A Dutch dentist, who was arrested in New Brunswick this week and is wanted in France for allegedly mutilating numerous patients, says he killed his wife in the Netherlands in 2006.
Jacobus Marinus van Nierop, 50, made the admission during an Immigration and Refugee Board of Canada detention review hearing on Friday morning via teleconference.
"His statement was … he thought they would want him to return to his country, which is the Netherlands, because he murdered his wife there in 2006," said board spokesman Charles Hawkins.
"And no one has any information about that, other than he admitted that," he said.
Van Nierop, who was arrested in the town of Nackawic, N.B., on Monday, made no mention of his legal troubles in France during the hearing.
He will remain detained pending his removal from Canada on several grounds. Hawkins said the grounds include that he is:
- Considered a danger to the public and himself, given his homicide admission, the violent nature of the allegations against him in France, and an apparent suicide attempt at the time of his arrest.
- A fugitive from justice in France.
- A flight risk.
In addition, Van Nierop has no status in Canada and failed to leave at the end of his authorized stay He has no fixed address and no financial resources, Hawkins said.
Van Nierop, who is also known as Mark, is expected to be returned to the Netherlands.
It's unclear whether France will request extradition.
If van Nierop is still in Canada within seven days, he is entitled to another detention review hearing.
Wanted in France since December
Van Nierop participated in Friday's hearing by telephone from the Southeast Regional Correctional Centre in Shediac, N.B., where he is currently detained under constant supervision. He did not have a lawyer present.
He said he would accept a return to the Netherlands and did not object to his continued detention.
Canada Border Services Agency officials in Halifax were also on the call, while the immigration board decision-maker was in Montreal.
Van Nierop had been wanted in France since December on charges of violence causing mutilation or permanent disability, the immigration decision states.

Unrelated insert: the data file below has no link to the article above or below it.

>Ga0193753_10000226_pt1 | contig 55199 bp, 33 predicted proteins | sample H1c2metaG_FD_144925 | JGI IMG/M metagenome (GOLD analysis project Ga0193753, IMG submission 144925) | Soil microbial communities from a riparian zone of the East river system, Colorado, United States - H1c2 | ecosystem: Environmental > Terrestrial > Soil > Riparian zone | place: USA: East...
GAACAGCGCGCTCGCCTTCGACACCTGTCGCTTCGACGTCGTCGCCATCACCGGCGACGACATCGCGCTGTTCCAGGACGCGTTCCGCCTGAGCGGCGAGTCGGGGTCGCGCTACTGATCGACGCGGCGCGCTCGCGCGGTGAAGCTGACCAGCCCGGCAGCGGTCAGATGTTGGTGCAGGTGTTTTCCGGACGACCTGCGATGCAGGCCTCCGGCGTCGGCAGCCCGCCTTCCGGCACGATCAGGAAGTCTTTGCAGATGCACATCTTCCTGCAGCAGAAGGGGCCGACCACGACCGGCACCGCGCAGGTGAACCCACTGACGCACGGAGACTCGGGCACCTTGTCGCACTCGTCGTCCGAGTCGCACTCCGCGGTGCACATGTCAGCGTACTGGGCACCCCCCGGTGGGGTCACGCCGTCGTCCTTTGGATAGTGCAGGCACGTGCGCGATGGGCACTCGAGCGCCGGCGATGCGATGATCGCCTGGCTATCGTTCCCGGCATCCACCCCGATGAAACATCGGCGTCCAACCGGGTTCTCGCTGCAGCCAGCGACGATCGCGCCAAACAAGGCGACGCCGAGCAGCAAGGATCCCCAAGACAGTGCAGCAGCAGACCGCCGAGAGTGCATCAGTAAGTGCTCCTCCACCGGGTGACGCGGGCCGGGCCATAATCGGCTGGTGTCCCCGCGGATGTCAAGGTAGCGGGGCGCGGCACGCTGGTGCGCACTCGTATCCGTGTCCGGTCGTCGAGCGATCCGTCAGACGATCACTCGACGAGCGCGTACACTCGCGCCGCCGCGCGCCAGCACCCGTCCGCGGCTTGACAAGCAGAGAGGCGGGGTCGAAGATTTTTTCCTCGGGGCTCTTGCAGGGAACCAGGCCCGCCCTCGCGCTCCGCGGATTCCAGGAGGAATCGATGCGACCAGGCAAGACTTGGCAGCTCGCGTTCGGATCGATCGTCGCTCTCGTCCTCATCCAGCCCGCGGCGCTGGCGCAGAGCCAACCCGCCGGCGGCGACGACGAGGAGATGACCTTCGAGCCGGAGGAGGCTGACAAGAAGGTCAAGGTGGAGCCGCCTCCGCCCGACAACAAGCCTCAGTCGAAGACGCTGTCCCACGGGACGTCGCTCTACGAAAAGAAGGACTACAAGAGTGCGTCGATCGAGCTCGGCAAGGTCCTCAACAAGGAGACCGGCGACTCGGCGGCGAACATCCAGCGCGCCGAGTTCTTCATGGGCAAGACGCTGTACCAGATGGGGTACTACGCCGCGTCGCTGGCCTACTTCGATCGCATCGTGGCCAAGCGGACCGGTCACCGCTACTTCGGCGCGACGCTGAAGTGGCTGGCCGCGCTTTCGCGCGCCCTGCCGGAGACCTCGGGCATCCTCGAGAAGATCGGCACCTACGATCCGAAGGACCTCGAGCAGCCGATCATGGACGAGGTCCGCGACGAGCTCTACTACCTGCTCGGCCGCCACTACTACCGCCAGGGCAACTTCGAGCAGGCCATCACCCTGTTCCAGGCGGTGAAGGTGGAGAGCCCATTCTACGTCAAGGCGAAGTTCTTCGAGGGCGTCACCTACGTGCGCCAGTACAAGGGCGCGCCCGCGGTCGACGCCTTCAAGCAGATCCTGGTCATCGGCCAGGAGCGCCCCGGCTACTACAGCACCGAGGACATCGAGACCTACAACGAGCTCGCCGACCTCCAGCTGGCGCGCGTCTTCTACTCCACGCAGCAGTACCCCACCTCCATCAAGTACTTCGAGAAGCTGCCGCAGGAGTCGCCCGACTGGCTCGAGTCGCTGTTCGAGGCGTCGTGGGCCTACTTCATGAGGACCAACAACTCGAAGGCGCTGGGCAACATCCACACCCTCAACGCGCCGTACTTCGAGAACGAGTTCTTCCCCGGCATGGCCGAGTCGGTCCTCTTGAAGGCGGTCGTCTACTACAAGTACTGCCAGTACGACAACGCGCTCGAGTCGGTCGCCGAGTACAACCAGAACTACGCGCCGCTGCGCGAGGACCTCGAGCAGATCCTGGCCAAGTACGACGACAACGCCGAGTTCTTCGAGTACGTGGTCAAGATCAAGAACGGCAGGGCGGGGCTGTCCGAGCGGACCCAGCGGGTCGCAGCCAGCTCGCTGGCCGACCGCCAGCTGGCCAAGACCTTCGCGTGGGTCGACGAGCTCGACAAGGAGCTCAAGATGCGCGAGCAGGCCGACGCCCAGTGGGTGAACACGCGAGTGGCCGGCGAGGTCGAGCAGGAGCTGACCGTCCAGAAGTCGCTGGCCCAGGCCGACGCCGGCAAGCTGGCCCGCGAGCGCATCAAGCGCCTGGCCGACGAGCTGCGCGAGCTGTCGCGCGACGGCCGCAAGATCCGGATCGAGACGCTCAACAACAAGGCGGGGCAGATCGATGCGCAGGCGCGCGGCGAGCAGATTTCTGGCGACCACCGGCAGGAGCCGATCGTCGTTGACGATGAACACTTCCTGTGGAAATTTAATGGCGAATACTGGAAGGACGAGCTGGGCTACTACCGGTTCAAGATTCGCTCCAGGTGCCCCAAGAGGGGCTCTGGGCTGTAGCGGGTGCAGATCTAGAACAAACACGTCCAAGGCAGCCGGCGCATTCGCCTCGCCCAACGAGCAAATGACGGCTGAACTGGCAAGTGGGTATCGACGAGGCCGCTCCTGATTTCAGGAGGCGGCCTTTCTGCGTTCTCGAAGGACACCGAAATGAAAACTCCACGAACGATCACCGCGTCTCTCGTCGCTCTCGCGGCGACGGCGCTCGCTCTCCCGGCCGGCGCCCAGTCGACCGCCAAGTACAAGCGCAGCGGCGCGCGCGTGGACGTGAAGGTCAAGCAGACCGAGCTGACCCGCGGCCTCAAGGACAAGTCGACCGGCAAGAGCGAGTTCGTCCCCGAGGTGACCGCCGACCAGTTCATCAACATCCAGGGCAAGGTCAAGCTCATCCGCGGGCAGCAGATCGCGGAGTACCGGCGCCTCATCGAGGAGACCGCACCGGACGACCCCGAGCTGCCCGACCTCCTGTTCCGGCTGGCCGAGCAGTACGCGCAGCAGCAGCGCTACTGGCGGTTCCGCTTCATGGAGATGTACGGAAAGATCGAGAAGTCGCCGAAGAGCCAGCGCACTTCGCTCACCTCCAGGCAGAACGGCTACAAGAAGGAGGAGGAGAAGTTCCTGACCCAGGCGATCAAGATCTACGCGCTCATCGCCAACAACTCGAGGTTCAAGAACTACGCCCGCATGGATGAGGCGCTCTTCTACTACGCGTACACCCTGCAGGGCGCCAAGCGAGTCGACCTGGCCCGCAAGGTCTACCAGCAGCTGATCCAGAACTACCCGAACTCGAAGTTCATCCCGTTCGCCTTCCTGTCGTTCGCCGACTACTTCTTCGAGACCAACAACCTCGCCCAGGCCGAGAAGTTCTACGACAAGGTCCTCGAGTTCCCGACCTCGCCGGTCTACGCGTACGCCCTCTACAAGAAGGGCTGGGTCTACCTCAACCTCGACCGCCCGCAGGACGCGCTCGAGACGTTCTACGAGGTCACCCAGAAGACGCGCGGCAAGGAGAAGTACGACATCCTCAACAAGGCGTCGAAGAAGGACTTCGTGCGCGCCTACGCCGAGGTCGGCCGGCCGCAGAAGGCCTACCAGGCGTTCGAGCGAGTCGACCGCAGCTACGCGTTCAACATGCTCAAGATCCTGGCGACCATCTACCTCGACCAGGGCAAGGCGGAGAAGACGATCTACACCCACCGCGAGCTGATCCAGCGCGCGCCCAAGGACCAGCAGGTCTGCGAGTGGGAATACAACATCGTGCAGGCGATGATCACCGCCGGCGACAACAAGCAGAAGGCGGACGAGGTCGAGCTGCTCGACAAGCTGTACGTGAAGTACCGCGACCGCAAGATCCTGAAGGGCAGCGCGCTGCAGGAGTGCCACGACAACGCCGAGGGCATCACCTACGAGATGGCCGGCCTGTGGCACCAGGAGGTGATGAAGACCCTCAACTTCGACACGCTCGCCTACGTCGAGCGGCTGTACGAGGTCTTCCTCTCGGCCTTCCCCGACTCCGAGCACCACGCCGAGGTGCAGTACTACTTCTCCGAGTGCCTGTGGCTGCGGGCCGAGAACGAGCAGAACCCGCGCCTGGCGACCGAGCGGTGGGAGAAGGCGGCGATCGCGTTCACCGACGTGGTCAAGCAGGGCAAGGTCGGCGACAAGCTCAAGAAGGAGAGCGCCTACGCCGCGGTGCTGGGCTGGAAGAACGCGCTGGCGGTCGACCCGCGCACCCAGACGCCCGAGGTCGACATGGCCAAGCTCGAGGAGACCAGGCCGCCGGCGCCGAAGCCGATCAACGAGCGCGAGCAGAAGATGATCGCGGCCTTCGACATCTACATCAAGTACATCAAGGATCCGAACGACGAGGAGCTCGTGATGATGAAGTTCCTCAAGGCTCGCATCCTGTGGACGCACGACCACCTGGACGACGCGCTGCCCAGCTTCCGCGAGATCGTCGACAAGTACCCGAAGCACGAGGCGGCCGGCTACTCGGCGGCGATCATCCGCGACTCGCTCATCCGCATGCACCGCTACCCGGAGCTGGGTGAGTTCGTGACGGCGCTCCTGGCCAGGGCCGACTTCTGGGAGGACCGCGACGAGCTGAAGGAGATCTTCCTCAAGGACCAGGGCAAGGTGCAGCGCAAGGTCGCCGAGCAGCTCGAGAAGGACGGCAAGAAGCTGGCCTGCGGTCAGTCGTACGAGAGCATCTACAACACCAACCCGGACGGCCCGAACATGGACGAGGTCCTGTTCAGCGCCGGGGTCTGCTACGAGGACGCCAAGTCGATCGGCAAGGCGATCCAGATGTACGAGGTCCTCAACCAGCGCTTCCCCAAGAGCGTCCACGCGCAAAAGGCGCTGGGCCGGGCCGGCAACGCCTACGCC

He allegedly pierced some patients' jaws with poorly placed implants, left parts of dental tools lodged in other patients' gums, and pulled out healthy teeth, Europe 1 radio has reported.
None of the allegations has been proven in court.
Came to Canada as visitor
Van Nierop arrived in Canada on Dec. 18, 2013, and was admitted as a visitor for six months, the immigration decision states. There is no indication that he applied for an extension and none was granted, it says.
On Monday, RCMP contacted the Canada Border Services Agency about van Nierop and the existence of a "red notice" from Interpol about him, the hearing was told.
The border agency and RCMP officers tracked him down at an apartment in Nackawic, where area residents told CBC News he had been living for about eight months.
When the officers arrived, van Nierop was in the bathroom and refused to come out. The officers forced their way in and found him sitting on the toilet, covered in blood.
It appears he tried to commit suicide, the immigration decision states.
He was taken to the hospital for emergency surgery. During his hospital stay, van Nierop met with a psychiatrist who felt he was not in imminent danger and approved his discharge on Wednesday.
Van Nierop had been practising in Château-Chinon in the Burgundy region of France since 2008.
Local police started an investigation in May 2013, following numerous complaints from patients.
Nicole Martin, president of an association that represents van Nierop's alleged victims, says about 120 people were maimed by van Nierop's dentistry.
Of those, about 60 people were seriously injured, she said.
An earlier version of this story indicated Jacobus Marinus van Nierop was being detained at the Southwest Nova Scotia Correctional Facility, based on incorrect information provided by the Immigration and Refugee Board. He is actually being held at the Southeast Regional Correctional Centre in Shediac, N.B.Sep 05, 2014 3:41 PM AT